Whilst examples are relevant for other self-employed types, you can become a partner in any sort of business, as long as that role is offered within the company and you are at a sufficient level to be promoted.

Pros and cons of being self-employed

We’ve already mentioned several pros of becoming self-employed in our “Why should I become self-employed” section, but it’s worth reiterating as this will help you make the decision of whether you should take the risk or not. This is especially important if you plan on quitting any previous full-time role and going completely self-employed.

 Working flexible hours or deciding your own hours

 Build a business from the ground up

 Satisfaction from working for yourself

 Freedom to make business decisions

 Be responsible for hiring

 Work in a profession you’re passionate about

 More risk on you as an individual

 Initial costs can be expensive

 Can be a lot of hard work

 Having a day off might make you lose money

 Be responsible for firing

 Do your own bookkeeping

How do I finance setting up my own business?

There are plenty of ways to finance setting up your business, but this will also depend on what kind of business you would like to start and what type of self-employed worker you plan on being.

As a freelancer, you might only need a personal computer to get started, whilst a small business owner opening a coffee shop will need to pay for equipment, furniture, refurbishing costs, rent, utilities and even staff wages.

Think about drawing from one of the following sources when becoming self-employed:

  • Existing income – if you’re still working part-time or full-time and are setting up your new venture on the side, you can always divert some of your income into your business. Just make sure this doesn’t stop you from paying the rest of your regular bills
  • Savings – if you have planned ahead, you might have saved money in a separate account to use on initial costs. If you’re still in the planning stage, you might want to think about saving a little each month now so by the time you’re ready to be self-employed, you at least have some funds to fall back on
  • Business loan – the preferable way of funding a business venture is usually to take out a business loan, allowing you to cover the initial setup costs associated with some businesses. You will usually have to produce a business plan to convince your bank that you will be able to repay the amount you’ve borrowed, since you would usually have to prove that you have an existing income in order to be accepted
  • Crowdfunding – another method, popular with start up businesses is to try crowdfunding, allowing you to take donations from interested patrons online, in exchange for an exclusive perk, product or discount when you start up. This isn’t ideal for some business models but can be invaluable if you’re unable to raise the required amount of money on your own

Also, check out our piece on getting a self-employed credit card as another way to manage your spending once your business is set up.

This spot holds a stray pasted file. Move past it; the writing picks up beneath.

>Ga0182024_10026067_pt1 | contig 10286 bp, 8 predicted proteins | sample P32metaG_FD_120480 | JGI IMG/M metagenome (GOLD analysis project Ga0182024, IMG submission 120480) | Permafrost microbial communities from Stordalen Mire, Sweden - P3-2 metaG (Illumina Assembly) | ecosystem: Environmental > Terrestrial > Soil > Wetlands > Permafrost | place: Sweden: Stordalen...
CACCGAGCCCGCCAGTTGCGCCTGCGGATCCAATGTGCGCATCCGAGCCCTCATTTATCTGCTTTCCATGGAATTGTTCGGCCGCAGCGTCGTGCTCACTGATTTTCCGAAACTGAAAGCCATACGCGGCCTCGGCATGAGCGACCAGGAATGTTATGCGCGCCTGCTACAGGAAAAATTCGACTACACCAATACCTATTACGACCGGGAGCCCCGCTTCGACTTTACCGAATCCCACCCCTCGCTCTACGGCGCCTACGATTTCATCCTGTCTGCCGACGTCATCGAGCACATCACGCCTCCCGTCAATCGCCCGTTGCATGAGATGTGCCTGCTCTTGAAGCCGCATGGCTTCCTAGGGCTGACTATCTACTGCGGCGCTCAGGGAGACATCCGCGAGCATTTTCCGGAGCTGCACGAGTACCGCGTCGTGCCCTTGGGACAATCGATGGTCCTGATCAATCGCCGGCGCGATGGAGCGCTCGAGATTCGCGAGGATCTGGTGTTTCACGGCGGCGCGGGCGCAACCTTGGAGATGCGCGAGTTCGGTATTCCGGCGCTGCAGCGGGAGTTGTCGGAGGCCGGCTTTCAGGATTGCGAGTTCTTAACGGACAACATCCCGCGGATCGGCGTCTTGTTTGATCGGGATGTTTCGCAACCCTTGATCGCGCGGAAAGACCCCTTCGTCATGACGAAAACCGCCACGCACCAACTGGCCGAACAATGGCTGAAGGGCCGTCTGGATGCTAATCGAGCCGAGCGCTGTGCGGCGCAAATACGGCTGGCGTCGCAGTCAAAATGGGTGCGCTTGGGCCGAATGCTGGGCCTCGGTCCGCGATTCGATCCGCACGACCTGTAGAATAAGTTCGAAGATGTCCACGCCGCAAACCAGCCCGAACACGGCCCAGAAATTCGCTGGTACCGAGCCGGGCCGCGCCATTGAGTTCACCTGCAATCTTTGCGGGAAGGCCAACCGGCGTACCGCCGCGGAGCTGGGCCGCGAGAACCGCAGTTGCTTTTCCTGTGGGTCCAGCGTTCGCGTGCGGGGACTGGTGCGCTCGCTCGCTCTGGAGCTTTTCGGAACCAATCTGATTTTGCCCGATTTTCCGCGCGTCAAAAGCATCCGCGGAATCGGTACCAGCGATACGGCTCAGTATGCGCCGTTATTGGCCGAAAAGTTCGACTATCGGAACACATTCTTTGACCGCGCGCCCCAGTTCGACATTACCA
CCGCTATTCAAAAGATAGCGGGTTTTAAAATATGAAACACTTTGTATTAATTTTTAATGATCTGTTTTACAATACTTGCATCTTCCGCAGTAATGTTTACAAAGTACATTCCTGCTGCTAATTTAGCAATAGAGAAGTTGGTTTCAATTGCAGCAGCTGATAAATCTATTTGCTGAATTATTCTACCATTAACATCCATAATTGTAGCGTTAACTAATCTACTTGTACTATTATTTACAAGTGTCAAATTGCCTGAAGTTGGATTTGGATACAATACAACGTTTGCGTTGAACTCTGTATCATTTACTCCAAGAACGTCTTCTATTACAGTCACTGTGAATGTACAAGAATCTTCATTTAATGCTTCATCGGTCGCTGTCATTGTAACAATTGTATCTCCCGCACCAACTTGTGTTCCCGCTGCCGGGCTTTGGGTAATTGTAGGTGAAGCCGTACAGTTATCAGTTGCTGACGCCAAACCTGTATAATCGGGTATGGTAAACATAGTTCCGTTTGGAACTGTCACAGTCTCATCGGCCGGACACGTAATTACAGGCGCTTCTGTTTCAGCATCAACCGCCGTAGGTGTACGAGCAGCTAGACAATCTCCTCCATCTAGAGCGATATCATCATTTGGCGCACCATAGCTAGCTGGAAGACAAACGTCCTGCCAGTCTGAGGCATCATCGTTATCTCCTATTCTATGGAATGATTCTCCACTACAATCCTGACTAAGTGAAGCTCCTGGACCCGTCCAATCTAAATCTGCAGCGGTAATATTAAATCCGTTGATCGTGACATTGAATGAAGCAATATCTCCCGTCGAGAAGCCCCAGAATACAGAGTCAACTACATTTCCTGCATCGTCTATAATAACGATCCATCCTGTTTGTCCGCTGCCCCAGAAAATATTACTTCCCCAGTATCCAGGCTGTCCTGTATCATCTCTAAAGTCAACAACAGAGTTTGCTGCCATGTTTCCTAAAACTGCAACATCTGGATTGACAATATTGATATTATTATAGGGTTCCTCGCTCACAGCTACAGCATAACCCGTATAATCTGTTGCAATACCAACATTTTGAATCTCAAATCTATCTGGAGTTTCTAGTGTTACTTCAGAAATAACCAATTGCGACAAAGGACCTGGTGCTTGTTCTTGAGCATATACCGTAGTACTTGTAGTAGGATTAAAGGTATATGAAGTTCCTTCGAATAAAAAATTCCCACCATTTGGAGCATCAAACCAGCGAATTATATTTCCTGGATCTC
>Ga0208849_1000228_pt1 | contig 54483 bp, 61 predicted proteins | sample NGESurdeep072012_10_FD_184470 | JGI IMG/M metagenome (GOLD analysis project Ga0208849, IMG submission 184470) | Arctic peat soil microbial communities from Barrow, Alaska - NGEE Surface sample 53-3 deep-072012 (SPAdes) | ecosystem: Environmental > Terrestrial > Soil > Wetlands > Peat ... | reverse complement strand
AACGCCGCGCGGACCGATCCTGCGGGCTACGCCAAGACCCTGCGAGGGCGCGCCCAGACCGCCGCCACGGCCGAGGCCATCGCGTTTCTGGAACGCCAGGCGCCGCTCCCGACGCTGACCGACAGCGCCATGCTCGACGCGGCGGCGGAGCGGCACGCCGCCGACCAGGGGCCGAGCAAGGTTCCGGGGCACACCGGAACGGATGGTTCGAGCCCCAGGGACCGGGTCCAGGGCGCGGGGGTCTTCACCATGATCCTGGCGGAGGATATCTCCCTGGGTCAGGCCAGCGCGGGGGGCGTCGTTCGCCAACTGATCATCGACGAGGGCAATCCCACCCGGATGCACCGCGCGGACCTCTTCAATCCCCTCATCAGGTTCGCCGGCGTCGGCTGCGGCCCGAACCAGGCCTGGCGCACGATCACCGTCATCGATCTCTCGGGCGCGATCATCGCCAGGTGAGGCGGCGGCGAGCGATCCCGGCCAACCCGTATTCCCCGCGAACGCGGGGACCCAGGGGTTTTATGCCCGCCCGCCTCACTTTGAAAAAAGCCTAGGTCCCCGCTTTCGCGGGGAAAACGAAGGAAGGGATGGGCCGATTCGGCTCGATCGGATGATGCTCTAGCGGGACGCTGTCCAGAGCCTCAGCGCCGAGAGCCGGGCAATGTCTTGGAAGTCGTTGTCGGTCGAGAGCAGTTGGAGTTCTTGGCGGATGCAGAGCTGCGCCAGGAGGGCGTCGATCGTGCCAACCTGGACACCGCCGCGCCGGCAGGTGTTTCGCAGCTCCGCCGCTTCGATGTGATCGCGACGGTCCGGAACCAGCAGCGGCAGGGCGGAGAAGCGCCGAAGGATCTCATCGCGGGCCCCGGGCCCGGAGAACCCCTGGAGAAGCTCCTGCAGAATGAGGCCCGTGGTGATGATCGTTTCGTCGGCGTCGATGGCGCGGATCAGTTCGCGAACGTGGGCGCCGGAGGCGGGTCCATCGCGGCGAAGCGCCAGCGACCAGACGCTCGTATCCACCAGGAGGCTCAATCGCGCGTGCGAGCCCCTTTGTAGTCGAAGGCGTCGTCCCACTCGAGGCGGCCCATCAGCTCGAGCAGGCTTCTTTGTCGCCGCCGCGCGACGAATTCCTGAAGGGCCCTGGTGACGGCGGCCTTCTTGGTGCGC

Self-employed checklist

Without going into too much detail, there is a lot to think about when becoming self-employed, not least how you can start to bring on customers or clients. To get you on the right track, we’ve put together a checklist of everything you need to think about when setting up your business.

Remember that not all of it will apply to you, but should give you an idea of what will need to be considered in those first few weeks and months of being self-employed:

  • Trading name
  • Branding – creation and logos
  • Advertising – online or print
  • Setting up a website
  • Social media
  • Main items or equipment required to do your work
  • Opening times or working days
  • Price you will charge for products/services
  • Choosing a premises/address
  • Accounting/bookkeeping
  • What records you will need to keep
  • Registering for tax

How to look after your finances as a self-employed worker

Making the transition to being a self-employed worker is all well and good, but if you can’t manage your finances, you’re likely to get in a mess. This should include having a business bank account to track your expenses and accounting software that will help you pay tax and keep records of your spending as a business.

  • Accounting software – getting a software package like Xero or Sage will help you keep detailed records and make it easier to pay tax at the end of the financial year. They should link with most business bank accounts as well, so check with your provider before choosing the right one for you
  • Business bank account - rather than using your personal accounts, you should try to have a secure space to keep all finances associated with your business, so you can track regular expenses, register your business in the UK and claim VAT

Start your comparison journey and pick out the best business account for you using the button below. Good luck!